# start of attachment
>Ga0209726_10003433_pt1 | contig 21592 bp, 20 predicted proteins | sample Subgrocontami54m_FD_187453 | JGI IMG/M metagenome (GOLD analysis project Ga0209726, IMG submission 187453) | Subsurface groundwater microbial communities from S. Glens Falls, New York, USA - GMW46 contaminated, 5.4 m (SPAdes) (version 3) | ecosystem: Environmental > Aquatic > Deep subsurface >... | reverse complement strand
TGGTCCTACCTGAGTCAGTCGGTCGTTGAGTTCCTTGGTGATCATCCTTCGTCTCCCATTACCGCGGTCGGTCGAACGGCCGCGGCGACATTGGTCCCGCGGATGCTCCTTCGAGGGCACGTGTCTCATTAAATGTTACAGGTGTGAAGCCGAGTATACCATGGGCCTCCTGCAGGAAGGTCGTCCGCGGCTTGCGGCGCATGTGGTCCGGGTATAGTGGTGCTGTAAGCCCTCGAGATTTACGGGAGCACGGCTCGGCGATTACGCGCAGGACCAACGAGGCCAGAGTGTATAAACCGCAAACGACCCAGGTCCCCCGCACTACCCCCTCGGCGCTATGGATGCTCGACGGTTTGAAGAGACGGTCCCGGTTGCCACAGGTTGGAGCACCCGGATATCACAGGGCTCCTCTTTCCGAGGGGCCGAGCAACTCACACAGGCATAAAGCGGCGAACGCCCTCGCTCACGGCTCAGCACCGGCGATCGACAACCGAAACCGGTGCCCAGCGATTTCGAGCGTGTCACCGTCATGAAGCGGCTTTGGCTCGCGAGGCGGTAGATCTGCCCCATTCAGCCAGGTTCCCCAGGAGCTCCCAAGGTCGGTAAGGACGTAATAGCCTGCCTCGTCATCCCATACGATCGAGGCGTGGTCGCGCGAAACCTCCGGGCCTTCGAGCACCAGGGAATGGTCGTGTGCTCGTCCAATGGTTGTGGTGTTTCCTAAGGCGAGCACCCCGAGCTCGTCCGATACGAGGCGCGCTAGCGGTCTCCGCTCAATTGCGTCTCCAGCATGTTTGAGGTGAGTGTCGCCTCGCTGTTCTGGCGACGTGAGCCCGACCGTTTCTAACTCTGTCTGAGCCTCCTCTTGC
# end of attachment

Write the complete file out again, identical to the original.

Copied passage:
>Ga0209726_10003433_pt1 | contig 21592 bp, 20 predicted proteins | sample Subgrocontami54m_FD_187453 | JGI IMG/M metagenome (GOLD analysis project Ga0209726, IMG submission 187453) | Subsurface groundwater microbial communities from S. Glens Falls, New York, USA - GMW46 contaminated, 5.4 m (SPAdes) (version 3) | ecosystem: Environmental > Aquatic > Deep subsurface >... | reverse complement strand
TGGTCCTACCTGAGTCAGTCGGTCGTTGAGTTCCTTGGTGATCATCCTTCGTCTCCCATTACCGCGGTCGGTCGAACGGCCGCGGCGACATTGGTCCCGCGGATGCTCCTTCGAGGGCACGTGTCTCATTAAATGTTACAGGTGTGAAGCCGAGTATACCATGGGCCTCCTGCAGGAAGGTCGTCCGCGGCTTGCGGCGCATGTGGTCCGGGTATAGTGGTGCTGTAAGCCCTCGAGATTTACGGGAGCACGGCTCGGCGATTACGCGCAGGACCAACGAGGCCAGAGTGTATAAACCGCAAACGACCCAGGTCCCCCGCACTACCCCCTCGGCGCTATGGATGCTCGACGGTTTGAAGAGACGGTCCCGGTTGCCACAGGTTGGAGCACCCGGATATCACAGGGCTCCTCTTTCCGAGGGGCCGAGCAACTCACACAGGCATAAAGCGGCGAACGCCCTCGCTCACGGCTCAGCACCGGCGATCGACAACCGAAACCGGTGCCCAGCGATTTCGAGCGTGTCACCGTCATGAAGCGGCTTTGGCTCGCGAGGCGGTAGATCTGCCCCATTCAGCCAGGTTCCCCAGGAGCTCCCAAGGTCGGTAAGGACGTAATAGCCTGCCTCGTCATCCCATACGATCGAGGCGTGGTCGCGCGAAACCTCCGGGCCTTCGAGCACCAGGGAATGGTCGTGTGCTCGTCCAATGGTTGTGGTGTTTCCTAAGGCGAGCACCCCGAGCTCGTCCGATACGAGGCGCGCTAGCGGTCTCCGCTCAATTGCGTCTCCAGCATGTTTGAGGTGAGTGTCGCCTCGCTGTTCTGGCGACGTGAGCCCGACCGTTTCTAACTCTGTCTGAGCCTCCTCTTGC